posted on 04/17/2022 09:00 / updated on 04/17/2022 16:17
(credit: PETRAS MALUKAS)
When we talk about Easter, many associate the date with days of rest, bunny and chocolate eggs, but the holiday goes much further and even the symbols used commercially have their origins in religious history. For Christians, Easter marks the crucifixion and resurrection of Jesus Christ. It is celebrated at the same time as the Jewish holiday called Pesach, the celebration of the liberation of the Hebrews from slavery in Egypt.
Easter Sunday, when families usually get together and exchange chocolate eggs in Brazil, marks the day of the resurrection and is preceded by Holy Week, which tells the story of Christ since the Last Supper.
Most symbols related to the holiday today have their origins in Christian practices, but some have become mixed with pagan traditions throughout history. Thus, in addition to religious customs, social habits related to and lived even by those who profess other beliefs arise.
A professor in the philosophy and theology course at the Catholic University of Brasília, Gidalti Guedes da Silva explains that society used to be almost completely embedded in religious rites, but the division between State and Church kept society away from some symbologies.
Although they moved away from religious interpretation, many maintained the celebration. “Christian festivals are very much linked to commensality, they revolve around food and family gatherings. This strengthens the family and social groups, so it continues to be maintained.”
Although the exchange of chocolate eggs is an important part of the Easter celebration in Brazil and elsewhere in the world, few know what it means. Eggs are historically associated with fertility and the emergence of new life.
Peoples of antiquity presented themselves with decorated eggs, in celebrations of the new year and seasons, marking the arrival of new life through the harvests. Although there are several records of ancient rituals, there is no historical proof of when the association with Easter occurred. “Humanity has always had fertility cults and many of these symbols are repeated in different times and cultures, consolidating themselves. Festivities based on gratitude to deities are also part of human history”, says Gidalti.
Although there is no consensus, it is widely accepted that the reasons for the consolidation of the tradition of exchanging decorated eggs and hiding them for children to find are connected to the concept of rebirth and renewal. Chocolate eggs are believed to have been created in France in the 19th century and popularized at Easter. Over the years, the custom has consolidated.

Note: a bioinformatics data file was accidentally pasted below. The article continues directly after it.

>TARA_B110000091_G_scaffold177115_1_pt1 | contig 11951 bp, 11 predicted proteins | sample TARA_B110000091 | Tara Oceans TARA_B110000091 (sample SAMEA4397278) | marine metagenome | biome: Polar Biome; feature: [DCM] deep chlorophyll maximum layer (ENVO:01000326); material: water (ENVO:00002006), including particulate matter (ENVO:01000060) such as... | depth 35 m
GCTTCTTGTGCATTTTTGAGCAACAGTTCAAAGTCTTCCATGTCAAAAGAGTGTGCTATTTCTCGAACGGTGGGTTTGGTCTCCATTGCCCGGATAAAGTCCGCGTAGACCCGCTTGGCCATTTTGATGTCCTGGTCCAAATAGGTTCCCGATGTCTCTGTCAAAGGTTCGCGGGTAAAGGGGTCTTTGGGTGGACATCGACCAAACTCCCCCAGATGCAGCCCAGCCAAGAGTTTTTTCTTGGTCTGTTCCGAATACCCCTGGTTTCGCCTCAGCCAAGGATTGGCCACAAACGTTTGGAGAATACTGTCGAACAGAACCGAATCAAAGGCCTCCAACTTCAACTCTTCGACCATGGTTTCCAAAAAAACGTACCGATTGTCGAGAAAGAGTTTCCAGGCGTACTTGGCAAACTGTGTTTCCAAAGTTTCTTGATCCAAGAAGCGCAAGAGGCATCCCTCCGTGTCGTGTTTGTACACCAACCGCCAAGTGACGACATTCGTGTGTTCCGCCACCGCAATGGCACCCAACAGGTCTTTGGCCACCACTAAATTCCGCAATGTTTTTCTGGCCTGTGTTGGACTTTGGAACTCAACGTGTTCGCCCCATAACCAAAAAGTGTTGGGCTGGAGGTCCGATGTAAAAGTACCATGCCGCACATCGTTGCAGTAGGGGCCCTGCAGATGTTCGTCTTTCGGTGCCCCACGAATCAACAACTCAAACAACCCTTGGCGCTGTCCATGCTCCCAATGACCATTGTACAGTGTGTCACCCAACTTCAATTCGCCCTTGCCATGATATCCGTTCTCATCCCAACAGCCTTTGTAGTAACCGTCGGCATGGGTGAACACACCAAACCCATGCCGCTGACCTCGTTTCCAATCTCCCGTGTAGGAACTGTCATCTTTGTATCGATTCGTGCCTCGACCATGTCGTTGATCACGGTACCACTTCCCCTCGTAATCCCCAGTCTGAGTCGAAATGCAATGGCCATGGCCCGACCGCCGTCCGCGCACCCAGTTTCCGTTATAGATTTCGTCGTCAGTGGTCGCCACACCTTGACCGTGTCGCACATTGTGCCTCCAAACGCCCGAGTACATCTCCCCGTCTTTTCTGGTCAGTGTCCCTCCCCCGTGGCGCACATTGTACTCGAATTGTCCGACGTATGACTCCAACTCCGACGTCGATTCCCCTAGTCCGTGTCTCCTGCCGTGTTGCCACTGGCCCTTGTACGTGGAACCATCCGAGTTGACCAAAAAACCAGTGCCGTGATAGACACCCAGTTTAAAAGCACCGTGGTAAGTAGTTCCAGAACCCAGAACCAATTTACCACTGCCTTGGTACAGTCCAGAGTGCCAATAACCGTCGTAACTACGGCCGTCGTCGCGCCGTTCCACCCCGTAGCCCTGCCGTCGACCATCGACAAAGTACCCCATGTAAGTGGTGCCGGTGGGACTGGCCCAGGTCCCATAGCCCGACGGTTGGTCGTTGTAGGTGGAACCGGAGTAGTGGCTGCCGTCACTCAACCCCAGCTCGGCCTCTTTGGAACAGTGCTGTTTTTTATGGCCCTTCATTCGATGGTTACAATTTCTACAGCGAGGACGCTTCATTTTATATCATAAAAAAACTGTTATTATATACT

Father Rafael Souza dos Santos, parish priest of Nossa Senhora da Saúde Parish, explains that, religiously speaking, it is okay to use decorated or chocolate eggs to show affection and include children in the celebrations. “There is nothing wrong, we even do it in churches. The important thing is not to reduce the resurrection to a commercial date. The exchange of chocolates is a way of affection and of celebrating family unity, but without forgetting Jesus and the real meaning of Easter.”
Like the egg, the rabbit, capable of having litters of up to 10 bunnies four to eight times a year, is often associated with fertility. There are historical records that show that in Ancient Egypt the mammal was synonymous with abundance of life. There are also those who associate the animal with rebirth as it is one of the first mammals to come out of the burrow after the end of winter.
“From a historical perspective, it is not possible to specify the origin of the rabbit and Easter eggs. At most, it is possible to know that there is not a single version, but several, all valid, narrated by the most different peoples and cultures”, explains the doctoral student. in history from the University of Campinas (Unicamp) Jefferson Ramalho. Father Rafael believes that the association of the rabbit with the distribution of eggs is strongly linked to commerce and advertising.
Gidalti believes that there is a kind of convenience in replacing the true symbols of Easter with friendlier things. For him, historically, Christian holidays are domesticated and turned into something softer. “Easter is also the passion of Christ, the crucifixion. It is the persecution and death of innocent people by an ideology, it is a celebration that fights the system”, emphasizes the professor.
Father Rafael recalls that, even though most people immediately think of chocolates when they hear about Easter, one of the main symbols for Christians is the Paschal Círio. Lit up, he is the Light of Christ. The candle has an inscription in the shape of a cross and the letters Alpha and Omega, the first and last letters of the Greek alphabet, indicating that Jesus is the beginning and the end. In the wax, five incense spikes are usually inlaid, symbolizing the wounds of Christ.
The Lamb and the Cross
The animal, which was formerly sacrificed in rituals, symbolizes Christ’s sacrifice to atone for the sins of mankind. Therefore, Jesus is called the Lamb of God. The cross is the way Jesus dies to bring salvation, making it also an important landmark in Catholicism.